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  • StillPaying
    replied
    All parents must support their kids. They can go to school, and may pay less support during that time, but they must have a plan on how they're going to pay support. If you had shared custody now, ex would be paying offset regardless of bachelor's vs masters.

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  • rockscan
    replied
    If they can get a job that pays a good income without needing a masters degree then they should be working. It isn't fair for one parent to be pulling the weight especially when the other parent's income is tax free.

    Drygala v Pauli is the prevailing case on purposely under employed. You probably could find other cases where one parent chooses school over work.

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  • Ottawa1994
    replied
    Thanks for your reply rockscan. I guess where my view lies (and hopefully with a judge too) is that it is more reasonable to allow someone to not work while completing an undergrad as the starting salary for someone with a degree is anticipated to be significantly higher than the starting salary of someone with no post-secondary education.

    However, once that degree is completed, I am expecting to impute income of at least $40,000 even if the other parent decides to pursue a master's degree. My view would be that each parent has an obligation to support their child and I hope a judge would agree to that. I guess my worry is that currently, the other parent earns about $33,000 of tax-free money through CS, CCB and OSAP grants, so why would they want to start working at a $40,000-$50,000 starting salary if they are already earning the net amount of that salary range and it isn't taxable.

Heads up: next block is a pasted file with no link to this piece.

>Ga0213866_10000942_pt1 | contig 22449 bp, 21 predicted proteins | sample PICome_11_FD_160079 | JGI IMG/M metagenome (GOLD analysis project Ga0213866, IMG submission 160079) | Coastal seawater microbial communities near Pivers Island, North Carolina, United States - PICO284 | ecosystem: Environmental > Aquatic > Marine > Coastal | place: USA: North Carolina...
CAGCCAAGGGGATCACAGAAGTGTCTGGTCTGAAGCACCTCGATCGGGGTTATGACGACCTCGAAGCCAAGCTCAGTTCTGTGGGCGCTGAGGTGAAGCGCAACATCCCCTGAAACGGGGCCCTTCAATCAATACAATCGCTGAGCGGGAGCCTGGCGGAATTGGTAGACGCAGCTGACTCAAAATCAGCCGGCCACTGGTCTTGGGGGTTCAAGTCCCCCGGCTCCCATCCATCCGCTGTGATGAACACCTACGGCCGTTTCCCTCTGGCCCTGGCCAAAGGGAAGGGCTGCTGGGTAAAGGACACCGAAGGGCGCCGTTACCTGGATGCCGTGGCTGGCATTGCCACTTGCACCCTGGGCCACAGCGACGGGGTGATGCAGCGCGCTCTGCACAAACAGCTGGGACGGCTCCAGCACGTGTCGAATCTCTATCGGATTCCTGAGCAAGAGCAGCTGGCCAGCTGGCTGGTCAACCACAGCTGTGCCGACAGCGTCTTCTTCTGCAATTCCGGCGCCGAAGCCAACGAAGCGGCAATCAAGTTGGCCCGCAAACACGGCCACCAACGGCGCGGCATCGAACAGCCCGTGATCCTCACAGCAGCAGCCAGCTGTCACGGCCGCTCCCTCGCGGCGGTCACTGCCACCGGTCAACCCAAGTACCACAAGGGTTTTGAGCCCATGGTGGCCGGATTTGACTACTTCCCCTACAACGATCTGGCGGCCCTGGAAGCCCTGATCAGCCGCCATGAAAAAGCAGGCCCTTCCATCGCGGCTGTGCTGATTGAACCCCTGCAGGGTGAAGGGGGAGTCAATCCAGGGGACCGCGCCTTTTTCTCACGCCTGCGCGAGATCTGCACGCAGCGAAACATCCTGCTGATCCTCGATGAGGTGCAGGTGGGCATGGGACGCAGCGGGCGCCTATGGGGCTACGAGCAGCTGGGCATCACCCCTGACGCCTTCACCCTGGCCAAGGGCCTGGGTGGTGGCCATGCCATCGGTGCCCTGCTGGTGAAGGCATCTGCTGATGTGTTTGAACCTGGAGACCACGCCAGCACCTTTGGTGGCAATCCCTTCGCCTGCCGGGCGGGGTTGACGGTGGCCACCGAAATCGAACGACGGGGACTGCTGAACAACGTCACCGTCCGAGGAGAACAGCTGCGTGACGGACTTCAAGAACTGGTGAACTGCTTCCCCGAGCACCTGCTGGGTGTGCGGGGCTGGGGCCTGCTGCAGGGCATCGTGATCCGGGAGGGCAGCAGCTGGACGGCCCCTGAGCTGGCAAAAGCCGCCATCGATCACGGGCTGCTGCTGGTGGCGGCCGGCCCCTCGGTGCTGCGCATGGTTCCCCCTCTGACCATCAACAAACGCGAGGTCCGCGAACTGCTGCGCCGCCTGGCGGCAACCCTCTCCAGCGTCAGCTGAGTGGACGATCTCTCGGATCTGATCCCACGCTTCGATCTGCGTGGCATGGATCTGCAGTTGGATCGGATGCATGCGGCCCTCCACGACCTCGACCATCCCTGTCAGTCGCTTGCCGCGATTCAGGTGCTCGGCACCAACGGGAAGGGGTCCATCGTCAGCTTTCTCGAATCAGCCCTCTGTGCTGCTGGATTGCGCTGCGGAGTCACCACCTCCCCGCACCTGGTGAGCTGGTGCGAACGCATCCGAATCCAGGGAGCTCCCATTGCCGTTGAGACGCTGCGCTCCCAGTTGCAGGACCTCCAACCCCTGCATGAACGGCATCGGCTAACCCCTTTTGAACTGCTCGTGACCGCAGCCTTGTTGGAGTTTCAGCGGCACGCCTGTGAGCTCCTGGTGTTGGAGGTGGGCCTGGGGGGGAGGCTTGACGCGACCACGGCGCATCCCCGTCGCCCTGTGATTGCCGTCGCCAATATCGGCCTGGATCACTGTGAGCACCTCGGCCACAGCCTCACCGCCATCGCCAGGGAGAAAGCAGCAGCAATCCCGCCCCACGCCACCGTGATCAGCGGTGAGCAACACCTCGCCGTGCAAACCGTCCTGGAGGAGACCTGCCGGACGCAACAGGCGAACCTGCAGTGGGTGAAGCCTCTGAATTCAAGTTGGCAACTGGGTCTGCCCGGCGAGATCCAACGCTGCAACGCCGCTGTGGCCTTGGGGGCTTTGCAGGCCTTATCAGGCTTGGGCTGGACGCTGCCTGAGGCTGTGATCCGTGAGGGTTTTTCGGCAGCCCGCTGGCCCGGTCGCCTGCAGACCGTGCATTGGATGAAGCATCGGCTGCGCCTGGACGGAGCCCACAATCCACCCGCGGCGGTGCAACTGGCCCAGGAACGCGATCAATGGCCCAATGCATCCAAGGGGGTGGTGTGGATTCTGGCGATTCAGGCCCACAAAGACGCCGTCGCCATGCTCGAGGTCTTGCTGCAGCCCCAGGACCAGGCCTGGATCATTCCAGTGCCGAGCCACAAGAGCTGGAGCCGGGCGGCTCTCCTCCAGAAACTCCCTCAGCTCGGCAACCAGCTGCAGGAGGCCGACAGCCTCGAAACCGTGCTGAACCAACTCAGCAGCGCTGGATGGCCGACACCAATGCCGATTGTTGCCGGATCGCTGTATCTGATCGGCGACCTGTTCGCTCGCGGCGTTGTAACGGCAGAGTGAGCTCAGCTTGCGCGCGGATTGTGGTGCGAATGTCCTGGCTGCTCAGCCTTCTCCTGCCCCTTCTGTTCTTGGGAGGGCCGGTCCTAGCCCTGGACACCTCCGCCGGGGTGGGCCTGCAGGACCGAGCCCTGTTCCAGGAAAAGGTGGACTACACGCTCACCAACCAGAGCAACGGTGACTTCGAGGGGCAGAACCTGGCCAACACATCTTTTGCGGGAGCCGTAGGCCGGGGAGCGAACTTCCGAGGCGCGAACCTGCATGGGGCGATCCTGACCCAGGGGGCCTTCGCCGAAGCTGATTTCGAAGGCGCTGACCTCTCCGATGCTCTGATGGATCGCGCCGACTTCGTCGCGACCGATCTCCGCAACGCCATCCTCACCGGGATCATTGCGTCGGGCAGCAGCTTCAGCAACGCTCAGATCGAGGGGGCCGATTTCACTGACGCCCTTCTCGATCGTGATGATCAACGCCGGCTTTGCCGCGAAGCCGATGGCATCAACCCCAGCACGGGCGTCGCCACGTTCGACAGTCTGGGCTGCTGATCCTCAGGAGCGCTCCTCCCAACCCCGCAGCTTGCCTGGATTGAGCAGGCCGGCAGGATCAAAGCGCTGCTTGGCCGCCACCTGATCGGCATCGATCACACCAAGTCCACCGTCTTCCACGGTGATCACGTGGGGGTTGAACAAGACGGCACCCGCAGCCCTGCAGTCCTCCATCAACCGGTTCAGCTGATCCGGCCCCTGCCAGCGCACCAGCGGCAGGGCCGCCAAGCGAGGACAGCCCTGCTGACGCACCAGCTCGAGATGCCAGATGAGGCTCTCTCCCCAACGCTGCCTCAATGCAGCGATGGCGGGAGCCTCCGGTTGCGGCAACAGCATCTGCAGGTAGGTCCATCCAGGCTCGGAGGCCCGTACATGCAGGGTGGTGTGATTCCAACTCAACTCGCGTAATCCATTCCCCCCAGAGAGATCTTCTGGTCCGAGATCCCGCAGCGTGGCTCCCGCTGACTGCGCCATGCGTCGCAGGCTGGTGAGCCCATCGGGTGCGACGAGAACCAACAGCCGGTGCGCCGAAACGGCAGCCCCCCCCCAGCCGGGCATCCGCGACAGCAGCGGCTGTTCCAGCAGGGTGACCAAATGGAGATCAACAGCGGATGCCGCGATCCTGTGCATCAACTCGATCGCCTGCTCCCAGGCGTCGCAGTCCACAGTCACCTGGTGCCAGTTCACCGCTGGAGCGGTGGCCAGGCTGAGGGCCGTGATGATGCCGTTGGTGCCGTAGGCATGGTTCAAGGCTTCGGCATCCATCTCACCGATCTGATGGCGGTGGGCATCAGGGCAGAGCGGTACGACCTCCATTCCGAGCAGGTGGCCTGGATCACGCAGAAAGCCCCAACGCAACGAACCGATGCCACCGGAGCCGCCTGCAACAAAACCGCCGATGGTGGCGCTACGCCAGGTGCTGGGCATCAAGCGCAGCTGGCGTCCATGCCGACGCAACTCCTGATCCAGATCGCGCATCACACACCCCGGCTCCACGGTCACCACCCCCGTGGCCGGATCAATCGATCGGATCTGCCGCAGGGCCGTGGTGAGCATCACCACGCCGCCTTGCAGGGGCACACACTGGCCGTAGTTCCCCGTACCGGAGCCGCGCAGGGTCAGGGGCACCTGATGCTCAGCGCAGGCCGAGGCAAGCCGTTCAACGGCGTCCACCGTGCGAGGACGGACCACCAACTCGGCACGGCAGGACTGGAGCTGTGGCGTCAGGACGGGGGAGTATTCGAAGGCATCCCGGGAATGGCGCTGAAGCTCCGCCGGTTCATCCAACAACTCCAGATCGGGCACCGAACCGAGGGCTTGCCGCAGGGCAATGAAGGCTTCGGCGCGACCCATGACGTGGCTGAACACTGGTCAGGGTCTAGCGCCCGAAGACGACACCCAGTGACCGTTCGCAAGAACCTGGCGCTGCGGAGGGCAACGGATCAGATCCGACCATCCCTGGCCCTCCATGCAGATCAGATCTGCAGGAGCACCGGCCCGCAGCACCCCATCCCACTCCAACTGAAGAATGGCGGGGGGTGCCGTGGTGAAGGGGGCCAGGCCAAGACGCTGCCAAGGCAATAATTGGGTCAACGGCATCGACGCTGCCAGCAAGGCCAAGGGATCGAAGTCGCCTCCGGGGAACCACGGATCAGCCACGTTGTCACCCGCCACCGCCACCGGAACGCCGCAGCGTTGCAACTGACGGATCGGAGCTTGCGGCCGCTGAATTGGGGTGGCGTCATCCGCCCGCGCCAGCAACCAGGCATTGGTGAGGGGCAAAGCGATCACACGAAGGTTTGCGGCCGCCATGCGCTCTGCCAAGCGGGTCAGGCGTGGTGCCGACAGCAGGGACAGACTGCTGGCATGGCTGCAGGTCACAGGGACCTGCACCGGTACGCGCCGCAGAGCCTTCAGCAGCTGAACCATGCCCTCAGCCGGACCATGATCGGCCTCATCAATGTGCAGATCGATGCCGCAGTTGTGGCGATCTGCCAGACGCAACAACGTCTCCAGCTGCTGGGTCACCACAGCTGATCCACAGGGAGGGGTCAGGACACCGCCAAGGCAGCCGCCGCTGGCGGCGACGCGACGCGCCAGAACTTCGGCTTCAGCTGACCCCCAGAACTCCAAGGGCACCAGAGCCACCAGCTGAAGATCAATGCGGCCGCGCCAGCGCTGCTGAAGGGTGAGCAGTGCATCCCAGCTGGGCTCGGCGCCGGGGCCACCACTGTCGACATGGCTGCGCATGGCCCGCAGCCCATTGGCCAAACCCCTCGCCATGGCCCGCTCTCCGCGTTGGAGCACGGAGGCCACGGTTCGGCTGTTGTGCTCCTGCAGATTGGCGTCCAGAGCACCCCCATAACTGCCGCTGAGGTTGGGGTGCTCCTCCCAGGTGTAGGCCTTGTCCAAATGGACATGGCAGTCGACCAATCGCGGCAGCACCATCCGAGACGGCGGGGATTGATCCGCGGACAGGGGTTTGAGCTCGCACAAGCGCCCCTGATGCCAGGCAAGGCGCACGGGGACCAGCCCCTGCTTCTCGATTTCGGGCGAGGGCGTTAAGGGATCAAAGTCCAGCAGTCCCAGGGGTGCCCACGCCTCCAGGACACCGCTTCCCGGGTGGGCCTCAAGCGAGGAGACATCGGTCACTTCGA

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  • rockscan
    replied
    Parents are expected to pay support. If the payor can demonstrate that a masters degree would mean more earning potential it *might* be considered but more than likely income will be imputed either minimum wage or entry level of the BA.

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  • Ottawa1994
    started a topic Imputed Income

    Imputed Income

    If a parent is not yet done their undergrad but will be graduating soon, will a judge expect them to look for work afterwards or would they be lenient if the parent wanted to continue their academics with a masters degree? If the parent does continue their academics, can I impute income at that point (assuming I have at least 40% parenting time)?

    Has anyone dealt with this type of situation before - a parent staying in school as long as possible to keep income low (thus keeping the other parent's child support payments high) while receiving government non-taxable benefits for being a student who is also a single parent.

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